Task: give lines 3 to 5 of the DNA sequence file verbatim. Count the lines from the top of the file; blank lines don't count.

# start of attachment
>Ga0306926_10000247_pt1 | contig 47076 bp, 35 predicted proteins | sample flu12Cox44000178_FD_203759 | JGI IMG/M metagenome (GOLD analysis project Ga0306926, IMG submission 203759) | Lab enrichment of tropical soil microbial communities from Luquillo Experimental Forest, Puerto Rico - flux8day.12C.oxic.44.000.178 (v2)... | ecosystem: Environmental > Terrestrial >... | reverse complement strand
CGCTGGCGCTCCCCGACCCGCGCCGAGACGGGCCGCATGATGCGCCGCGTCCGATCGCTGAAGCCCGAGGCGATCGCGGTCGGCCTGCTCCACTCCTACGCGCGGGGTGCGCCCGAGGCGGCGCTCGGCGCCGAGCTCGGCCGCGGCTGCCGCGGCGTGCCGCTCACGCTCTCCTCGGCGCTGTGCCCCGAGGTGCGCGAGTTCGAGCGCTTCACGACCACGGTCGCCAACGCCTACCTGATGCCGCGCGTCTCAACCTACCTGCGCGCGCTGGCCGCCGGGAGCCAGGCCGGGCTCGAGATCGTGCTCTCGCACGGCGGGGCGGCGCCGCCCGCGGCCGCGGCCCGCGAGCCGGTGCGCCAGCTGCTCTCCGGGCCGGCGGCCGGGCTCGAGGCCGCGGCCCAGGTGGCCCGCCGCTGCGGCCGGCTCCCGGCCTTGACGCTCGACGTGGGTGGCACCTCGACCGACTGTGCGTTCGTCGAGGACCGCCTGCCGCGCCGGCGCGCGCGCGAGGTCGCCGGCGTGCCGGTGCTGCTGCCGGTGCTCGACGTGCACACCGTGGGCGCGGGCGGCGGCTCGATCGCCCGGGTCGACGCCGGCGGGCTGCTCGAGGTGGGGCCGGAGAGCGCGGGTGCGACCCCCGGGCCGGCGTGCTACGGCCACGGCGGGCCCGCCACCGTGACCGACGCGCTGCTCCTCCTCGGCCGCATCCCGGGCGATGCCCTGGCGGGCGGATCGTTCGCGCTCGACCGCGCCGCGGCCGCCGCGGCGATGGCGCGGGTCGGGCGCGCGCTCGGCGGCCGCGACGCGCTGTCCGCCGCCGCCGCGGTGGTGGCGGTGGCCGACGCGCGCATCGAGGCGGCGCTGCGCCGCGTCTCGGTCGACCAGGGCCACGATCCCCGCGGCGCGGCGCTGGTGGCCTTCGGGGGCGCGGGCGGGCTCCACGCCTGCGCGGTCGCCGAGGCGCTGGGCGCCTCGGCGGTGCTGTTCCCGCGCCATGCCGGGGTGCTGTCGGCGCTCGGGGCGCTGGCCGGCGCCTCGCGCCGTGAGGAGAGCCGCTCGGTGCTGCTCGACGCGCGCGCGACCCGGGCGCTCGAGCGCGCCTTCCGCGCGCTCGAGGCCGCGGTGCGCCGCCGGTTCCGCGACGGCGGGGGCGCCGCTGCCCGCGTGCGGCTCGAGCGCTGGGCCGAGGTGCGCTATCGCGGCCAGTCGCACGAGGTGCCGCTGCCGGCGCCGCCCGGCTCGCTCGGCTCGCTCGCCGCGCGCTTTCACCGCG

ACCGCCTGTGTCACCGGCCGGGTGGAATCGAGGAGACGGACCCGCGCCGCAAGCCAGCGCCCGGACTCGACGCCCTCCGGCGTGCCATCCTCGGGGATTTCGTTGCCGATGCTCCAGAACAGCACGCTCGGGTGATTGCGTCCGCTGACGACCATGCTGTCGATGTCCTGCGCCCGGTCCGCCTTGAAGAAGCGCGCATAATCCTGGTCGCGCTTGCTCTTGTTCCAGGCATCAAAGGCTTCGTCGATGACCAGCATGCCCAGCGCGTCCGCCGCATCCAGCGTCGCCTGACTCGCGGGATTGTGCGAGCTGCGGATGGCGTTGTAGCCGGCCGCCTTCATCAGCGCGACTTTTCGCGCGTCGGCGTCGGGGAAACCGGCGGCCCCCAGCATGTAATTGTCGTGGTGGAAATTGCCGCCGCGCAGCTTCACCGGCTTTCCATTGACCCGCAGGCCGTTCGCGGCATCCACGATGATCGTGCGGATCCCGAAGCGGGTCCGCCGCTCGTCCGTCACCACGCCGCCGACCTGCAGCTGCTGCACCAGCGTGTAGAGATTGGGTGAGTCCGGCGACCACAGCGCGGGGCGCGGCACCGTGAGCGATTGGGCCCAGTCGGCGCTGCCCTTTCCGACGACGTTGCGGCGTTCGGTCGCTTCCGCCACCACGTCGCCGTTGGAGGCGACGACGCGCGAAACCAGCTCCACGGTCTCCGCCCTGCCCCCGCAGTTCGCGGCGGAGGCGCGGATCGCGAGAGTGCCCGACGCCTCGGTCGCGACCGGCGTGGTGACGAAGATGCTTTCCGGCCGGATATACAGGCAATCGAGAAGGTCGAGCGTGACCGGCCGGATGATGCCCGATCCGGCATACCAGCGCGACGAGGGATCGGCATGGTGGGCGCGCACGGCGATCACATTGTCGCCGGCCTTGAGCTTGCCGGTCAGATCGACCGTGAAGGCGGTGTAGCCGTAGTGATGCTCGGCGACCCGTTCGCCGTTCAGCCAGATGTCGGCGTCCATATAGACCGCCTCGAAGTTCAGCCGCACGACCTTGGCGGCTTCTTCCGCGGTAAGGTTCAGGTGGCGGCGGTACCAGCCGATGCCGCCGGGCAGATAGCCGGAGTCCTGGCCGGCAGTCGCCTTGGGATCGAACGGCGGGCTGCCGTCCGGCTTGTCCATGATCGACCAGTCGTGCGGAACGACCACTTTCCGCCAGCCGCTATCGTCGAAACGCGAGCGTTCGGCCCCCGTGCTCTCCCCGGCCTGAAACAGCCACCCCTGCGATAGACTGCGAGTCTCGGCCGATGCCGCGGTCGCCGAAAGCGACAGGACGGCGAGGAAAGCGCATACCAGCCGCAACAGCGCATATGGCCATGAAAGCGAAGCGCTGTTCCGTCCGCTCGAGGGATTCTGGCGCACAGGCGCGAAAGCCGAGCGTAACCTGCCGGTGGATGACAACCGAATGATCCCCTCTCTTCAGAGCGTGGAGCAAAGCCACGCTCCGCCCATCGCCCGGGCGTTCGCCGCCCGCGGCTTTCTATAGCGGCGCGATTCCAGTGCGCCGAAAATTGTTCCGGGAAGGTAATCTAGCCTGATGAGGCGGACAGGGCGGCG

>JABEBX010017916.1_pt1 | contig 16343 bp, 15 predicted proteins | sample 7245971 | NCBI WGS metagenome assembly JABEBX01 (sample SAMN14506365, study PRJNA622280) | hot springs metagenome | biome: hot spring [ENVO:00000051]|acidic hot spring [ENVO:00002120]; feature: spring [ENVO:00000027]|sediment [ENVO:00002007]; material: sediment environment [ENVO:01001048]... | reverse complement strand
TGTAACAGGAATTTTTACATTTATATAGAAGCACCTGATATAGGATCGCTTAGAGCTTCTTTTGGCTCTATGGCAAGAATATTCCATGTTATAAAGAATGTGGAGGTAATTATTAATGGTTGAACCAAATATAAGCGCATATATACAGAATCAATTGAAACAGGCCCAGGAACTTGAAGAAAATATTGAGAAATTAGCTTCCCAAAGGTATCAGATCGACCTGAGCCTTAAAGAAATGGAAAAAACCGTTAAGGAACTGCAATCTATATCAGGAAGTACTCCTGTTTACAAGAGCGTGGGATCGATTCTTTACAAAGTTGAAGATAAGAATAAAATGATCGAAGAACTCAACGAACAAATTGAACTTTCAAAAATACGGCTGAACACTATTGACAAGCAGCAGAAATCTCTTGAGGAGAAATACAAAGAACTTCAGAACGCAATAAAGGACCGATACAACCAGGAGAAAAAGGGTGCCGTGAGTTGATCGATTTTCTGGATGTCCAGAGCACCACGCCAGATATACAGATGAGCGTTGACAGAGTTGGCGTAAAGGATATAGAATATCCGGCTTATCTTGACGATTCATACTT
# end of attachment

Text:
ACCGCCTGTGTCACCGGCCGGGTGGAATCGAGGAGACGGACCCGCGCCGCAAGCCAGCGCCCGGACTCGACGCCCTCCGGCGTGCCATCCTCGGGGATTTCGTTGCCGATGCTCCAGAACAGCACGCTCGGGTGATTGCGTCCGCTGACGACCATGCTGTCGATGTCCTGCGCCCGGTCCGCCTTGAAGAAGCGCGCATAATCCTGGTCGCGCTTGCTCTTGTTCCAGGCATCAAAGGCTTCGTCGATGACCAGCATGCCCAGCGCGTCCGCCGCATCCAGCGTCGCCTGACTCGCGGGATTGTGCGAGCTGCGGATGGCGTTGTAGCCGGCCGCCTTCATCAGCGCGACTTTTCGCGCGTCGGCGTCGGGGAAACCGGCGGCCCCCAGCATGTAATTGTCGTGGTGGAAATTGCCGCCGCGCAGCTTCACCGGCTTTCCATTGACCCGCAGGCCGTTCGCGGCATCCACGATGATCGTGCGGATCCCGAAGCGGGTCCGCCGCTCGTCCGTCACCACGCCGCCGACCTGCAGCTGCTGCACCAGCGTGTAGAGATTGGGTGAGTCCGGCGACCACAGCGCGGGGCGCGGCACCGTGAGCGATTGGGCCCAGTCGGCGCTGCCCTTTCCGACGACGTTGCGGCGTTCGGTCGCTTCCGCCACCACGTCGCCGTTGGAGGCGACGACGCGCGAAACCAGCTCCACGGTCTCCGCCCTGCCCCCGCAGTTCGCGGCGGAGGCGCGGATCGCGAGAGTGCCCGACGCCTCGGTCGCGACCGGCGTGGTGACGAAGATGCTTTCCGGCCGGATATACAGGCAATCGAGAAGGTCGAGCGTGACCGGCCGGATGATGCCCGATCCGGCATACCAGCGCGACGAGGGATCGGCATGGTGGGCGCGCACGGCGATCACATTGTCGCCGGCCTTGAGCTTGCCGGTCAGATCGACCGTGAAGGCGGTGTAGCCGTAGTGATGCTCGGCGACCCGTTCGCCGTTCAGCCAGATGTCGGCGTCCATATAGACCGCCTCGAAGTTCAGCCGCACGACCTTGGCGGCTTCTTCCGCGGTAAGGTTCAGGTGGCGGCGGTACCAGCCGATGCCGCCGGGCAGATAGCCGGAGTCCTGGCCGGCAGTCGCCTTGGGATCGAACGGCGGGCTGCCGTCCGGCTTGTCCATGATCGACCAGTCGTGCGGAACGACCACTTTCCGCCAGCCGCTATCGTCGAAACGCGAGCGTTCGGCCCCCGTGCTCTCCCCGGCCTGAAACAGCCACCCCTGCGATAGACTGCGAGTCTCGGCCGATGCCGCGGTCGCCGAAAGCGACAGGACGGCGAGGAAAGCGCATACCAGCCGCAACAGCGCATATGGCCATGAAAGCGAAGCGCTGTTCCGTCCGCTCGAGGGATTCTGGCGCACAGGCGCGAAAGCCGAGCGTAACCTGCCGGTGGATGACAACCGAATGATCCCCTCTCTTCAGAGCGTGGAGCAAAGCCACGCTCCGCCCATCGCCCGGGCGTTCGCCGCCCGCGGCTTTCTATAGCGGCGCGATTCCAGTGCGCCGAAAATTGTTCCGGGAAGGTAATCTAGCCTGATGAGGCGGACAGGGCGGCG

>JABEBX010017916.1_pt1 | contig 16343 bp, 15 predicted proteins | sample 7245971 | NCBI WGS metagenome assembly JABEBX01 (sample SAMN14506365, study PRJNA622280) | hot springs metagenome | biome: hot spring [ENVO:00000051]|acidic hot spring [ENVO:00002120]; feature: spring [ENVO:00000027]|sediment [ENVO:00002007]; material: sediment environment [ENVO:01001048]... | reverse complement strand
TGTAACAGGAATTTTTACATTTATATAGAAGCACCTGATATAGGATCGCTTAGAGCTTCTTTTGGCTCTATGGCAAGAATATTCCATGTTATAAAGAATGTGGAGGTAATTATTAATGGTTGAACCAAATATAAGCGCATATATACAGAATCAATTGAAACAGGCCCAGGAACTTGAAGAAAATATTGAGAAATTAGCTTCCCAAAGGTATCAGATCGACCTGAGCCTTAAAGAAATGGAAAAAACCGTTAAGGAACTGCAATCTATATCAGGAAGTACTCCTGTTTACAAGAGCGTGGGATCGATTCTTTACAAAGTTGAAGATAAGAATAAAATGATCGAAGAACTCAACGAACAAATTGAACTTTCAAAAATACGGCTGAACACTATTGACAAGCAGCAGAAATCTCTTGAGGAGAAATACAAAGAACTTCAGAACGCAATAAAGGACCGATACAACCAGGAGAAAAAGGGTGCCGTGAGTTGATCGATTTTCTGGATGTCCAGAGCACCACGCCAGATATACAGATGAGCGTTGACAGAGTTGGCGTAAAGGATATAGAATATCCGGCTTATCTTGACGATTCATACTT